Sky lanterns are probably one of the most visually stunning spectacles you will see in a lifetime, but who invented them? Why do people fly them? And when did this practice start? Here are 6 interesting facts about sky lanterns that will answer some of your questions.
1. Sky lanterns were originally invented for war
Sky lanterns are believed to be the invention of renowned military strategist Zhuge Liang (181-234 AD), who was also known as Kongming (孔明). However, the original purpose of the sky lanterns was a bit more grim, as Kongming used them to send messages requesting for help while he was surrounded by enemy troops. This is why sky lanterns are still called Kongming Lanterns (孔明燈) in China. It is also believed that sky lanterns are named after Kongming because the shape of the lanterns resemble his hat.
2. Buddhist monks were the ones who popularized sky lanterns
Buddhist monks eventually incorporated sky lanterns into their ritual of worshiping the Buddha. The public soon adopted this practice and began releasing sky lanterns as a way of giving thanks for the peace and prosperity during the Tang Dynasty (618-907 AD). This practice eventually became known as the Lantern Festival (元宵節) in modern-day China, which is celebrated on the 15th day of the first lunar month. The festival is meant to honor the dead as well as promote peace and forgiveness. Sky lanterns are also commonly flown during the Mid-Autumn Festival, which takes place on the 15th day of the 8th lunar month.
3. The meaning behind sky lanterns
In Chinese culture, everything from the shape to the color of the sky lantern matters, but they generally symbolize hope for a better future, which is why people commonly make wishes before releasing a sky lantern. Sky lanterns also symbolize the act of letting go of your past self and becoming a new person, which is why they are usually flown during the first month of the year.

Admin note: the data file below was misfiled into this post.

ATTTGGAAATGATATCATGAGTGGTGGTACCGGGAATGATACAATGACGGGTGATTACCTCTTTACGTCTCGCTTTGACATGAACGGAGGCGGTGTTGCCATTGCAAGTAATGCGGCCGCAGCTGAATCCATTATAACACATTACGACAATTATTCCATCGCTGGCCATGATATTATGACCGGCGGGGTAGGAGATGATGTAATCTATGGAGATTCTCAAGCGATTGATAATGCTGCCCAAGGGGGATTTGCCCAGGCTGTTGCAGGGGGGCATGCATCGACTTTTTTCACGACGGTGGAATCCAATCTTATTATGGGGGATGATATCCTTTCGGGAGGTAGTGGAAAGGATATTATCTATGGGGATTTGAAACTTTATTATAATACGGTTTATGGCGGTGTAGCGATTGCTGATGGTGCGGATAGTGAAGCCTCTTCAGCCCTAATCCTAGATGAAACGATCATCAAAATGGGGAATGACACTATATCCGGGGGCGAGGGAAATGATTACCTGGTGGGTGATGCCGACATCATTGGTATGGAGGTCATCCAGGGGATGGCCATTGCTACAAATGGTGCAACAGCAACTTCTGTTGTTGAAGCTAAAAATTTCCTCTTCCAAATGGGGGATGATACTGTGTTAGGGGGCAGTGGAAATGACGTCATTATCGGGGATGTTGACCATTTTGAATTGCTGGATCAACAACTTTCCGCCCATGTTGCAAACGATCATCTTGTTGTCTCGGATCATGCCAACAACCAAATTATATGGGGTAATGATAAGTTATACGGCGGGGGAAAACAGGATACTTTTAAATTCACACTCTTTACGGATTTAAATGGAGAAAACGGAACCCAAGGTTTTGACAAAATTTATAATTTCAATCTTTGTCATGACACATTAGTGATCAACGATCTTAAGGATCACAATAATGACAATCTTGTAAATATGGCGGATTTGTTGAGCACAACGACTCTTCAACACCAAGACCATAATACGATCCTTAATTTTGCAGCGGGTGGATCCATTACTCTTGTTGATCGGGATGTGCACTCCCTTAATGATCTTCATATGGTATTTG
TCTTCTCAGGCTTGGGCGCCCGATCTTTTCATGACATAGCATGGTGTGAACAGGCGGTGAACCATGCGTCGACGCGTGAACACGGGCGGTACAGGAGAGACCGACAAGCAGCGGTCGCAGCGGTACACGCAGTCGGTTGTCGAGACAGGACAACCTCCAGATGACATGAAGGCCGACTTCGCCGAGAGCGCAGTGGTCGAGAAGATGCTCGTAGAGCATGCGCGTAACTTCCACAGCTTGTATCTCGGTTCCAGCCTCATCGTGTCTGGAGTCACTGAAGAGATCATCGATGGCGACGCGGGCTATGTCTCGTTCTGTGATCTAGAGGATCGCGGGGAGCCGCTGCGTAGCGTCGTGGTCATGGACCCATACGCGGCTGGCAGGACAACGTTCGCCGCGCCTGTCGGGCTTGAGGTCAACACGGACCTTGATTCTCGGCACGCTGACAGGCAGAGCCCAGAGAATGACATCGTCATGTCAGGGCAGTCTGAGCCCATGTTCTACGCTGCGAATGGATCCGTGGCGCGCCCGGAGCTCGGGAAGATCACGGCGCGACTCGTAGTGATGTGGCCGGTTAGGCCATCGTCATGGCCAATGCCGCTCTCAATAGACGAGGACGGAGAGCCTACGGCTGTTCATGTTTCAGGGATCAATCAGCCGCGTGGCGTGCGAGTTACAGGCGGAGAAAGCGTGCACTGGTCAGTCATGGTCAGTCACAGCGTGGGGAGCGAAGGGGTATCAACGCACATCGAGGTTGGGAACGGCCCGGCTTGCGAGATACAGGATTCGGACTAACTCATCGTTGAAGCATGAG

4. There are three types of lanterns
The most common type of lantern is the hanging lantern, which are the round and red ones that you’ve probably seen everywhere. These lanterns are believed to bring good luck and are typically hung during the Spring Festival, but you’ll likely see them being used as decorations all year round.
The sky lantern is less common compared to the hanging lantern, but you’ve probably flown them in popular tourist destinations in China and Taiwan, or you’ve seen them in movies and TV shows.
And then there are the floating lanterns, which are similar to sky lanterns, except they float on water. They are used during the Dragon Boat Festival, and they are also known to create mesmerizing effects on the surface of the water.
5. Sky lanterns work like hot air balloons
For those of you who are curious about the physics behind sky lanterns, they are basically mini hot air balloons. They are typically made with oiled rice paper and a bamboo frame, with a candle or a source of heat in the middle. The candle releases hot air into the cavity of the lantern, which decreases its density and allows it to float. The bamboo frame keeps the candle from touching the paper, but sky lanterns could potentially become a fire hazard when a strong wind blows on the flame towards the paper and causes it to ignite.
6. Sky lanterns are not only used in Chinese culture
Thailand, Japan, and India all have their own versions of the Lantern Festival, which are called Yee Peng Festival, Kamihinokinai Paper Balloon Festival, and Diwali respectively. In addition, sky lanterns have become increasingly popular in Western countries, although they are usually not part of any ritual or tradition and are used during weddings, birthdays, and other celebrations for aesthetics purposes.